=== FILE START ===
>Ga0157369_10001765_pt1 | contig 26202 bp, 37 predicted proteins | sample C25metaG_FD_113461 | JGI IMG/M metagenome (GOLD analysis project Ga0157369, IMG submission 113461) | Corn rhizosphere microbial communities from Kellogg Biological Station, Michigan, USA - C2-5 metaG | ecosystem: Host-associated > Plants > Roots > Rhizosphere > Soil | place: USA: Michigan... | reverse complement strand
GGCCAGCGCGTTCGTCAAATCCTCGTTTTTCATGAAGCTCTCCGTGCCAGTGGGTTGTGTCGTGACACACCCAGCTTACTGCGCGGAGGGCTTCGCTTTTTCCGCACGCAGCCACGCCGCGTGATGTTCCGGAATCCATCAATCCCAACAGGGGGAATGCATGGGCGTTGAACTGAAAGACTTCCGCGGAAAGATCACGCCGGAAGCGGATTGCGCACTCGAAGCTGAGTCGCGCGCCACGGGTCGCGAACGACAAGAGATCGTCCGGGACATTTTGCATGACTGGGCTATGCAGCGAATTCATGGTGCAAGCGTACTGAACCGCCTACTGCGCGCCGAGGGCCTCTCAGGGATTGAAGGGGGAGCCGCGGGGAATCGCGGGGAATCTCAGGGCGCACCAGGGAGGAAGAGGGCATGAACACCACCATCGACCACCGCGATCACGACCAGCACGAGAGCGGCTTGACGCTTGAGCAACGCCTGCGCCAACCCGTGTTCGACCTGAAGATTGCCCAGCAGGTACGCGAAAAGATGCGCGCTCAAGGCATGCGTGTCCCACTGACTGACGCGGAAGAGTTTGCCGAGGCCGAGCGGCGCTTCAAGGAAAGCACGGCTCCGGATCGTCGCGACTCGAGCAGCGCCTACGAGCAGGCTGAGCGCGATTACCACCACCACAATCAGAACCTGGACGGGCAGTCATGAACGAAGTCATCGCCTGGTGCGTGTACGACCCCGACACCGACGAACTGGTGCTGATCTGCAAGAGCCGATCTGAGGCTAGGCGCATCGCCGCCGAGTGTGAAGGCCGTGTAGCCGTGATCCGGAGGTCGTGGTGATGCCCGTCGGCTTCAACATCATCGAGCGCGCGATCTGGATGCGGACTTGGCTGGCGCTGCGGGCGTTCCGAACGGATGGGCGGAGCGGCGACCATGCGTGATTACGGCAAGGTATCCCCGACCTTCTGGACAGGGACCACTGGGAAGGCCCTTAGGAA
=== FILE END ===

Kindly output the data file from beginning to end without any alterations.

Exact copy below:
>Ga0157369_10001765_pt1 | contig 26202 bp, 37 predicted proteins | sample C25metaG_FD_113461 | JGI IMG/M metagenome (GOLD analysis project Ga0157369, IMG submission 113461) | Corn rhizosphere microbial communities from Kellogg Biological Station, Michigan, USA - C2-5 metaG | ecosystem: Host-associated > Plants > Roots > Rhizosphere > Soil | place: USA: Michigan... | reverse complement strand
GGCCAGCGCGTTCGTCAAATCCTCGTTTTTCATGAAGCTCTCCGTGCCAGTGGGTTGTGTCGTGACACACCCAGCTTACTGCGCGGAGGGCTTCGCTTTTTCCGCACGCAGCCACGCCGCGTGATGTTCCGGAATCCATCAATCCCAACAGGGGGAATGCATGGGCGTTGAACTGAAAGACTTCCGCGGAAAGATCACGCCGGAAGCGGATTGCGCACTCGAAGCTGAGTCGCGCGCCACGGGTCGCGAACGACAAGAGATCGTCCGGGACATTTTGCATGACTGGGCTATGCAGCGAATTCATGGTGCAAGCGTACTGAACCGCCTACTGCGCGCCGAGGGCCTCTCAGGGATTGAAGGGGGAGCCGCGGGGAATCGCGGGGAATCTCAGGGCGCACCAGGGAGGAAGAGGGCATGAACACCACCATCGACCACCGCGATCACGACCAGCACGAGAGCGGCTTGACGCTTGAGCAACGCCTGCGCCAACCCGTGTTCGACCTGAAGATTGCCCAGCAGGTACGCGAAAAGATGCGCGCTCAAGGCATGCGTGTCCCACTGACTGACGCGGAAGAGTTTGCCGAGGCCGAGCGGCGCTTCAAGGAAAGCACGGCTCCGGATCGTCGCGACTCGAGCAGCGCCTACGAGCAGGCTGAGCGCGATTACCACCACCACAATCAGAACCTGGACGGGCAGTCATGAACGAAGTCATCGCCTGGTGCGTGTACGACCCCGACACCGACGAACTGGTGCTGATCTGCAAGAGCCGATCTGAGGCTAGGCGCATCGCCGCCGAGTGTGAAGGCCGTGTAGCCGTGATCCGGAGGTCGTGGTGATGCCCGTCGGCTTCAACATCATCGAGCGCGCGATCTGGATGCGGACTTGGCTGGCGCTGCGGGCGTTCCGAACGGATGGGCGGAGCGGCGACCATGCGTGATTACGGCAAGGTATCCCCGACCTTCTGGACAGGGACCACTGGGAAGGCCCTTAGGAA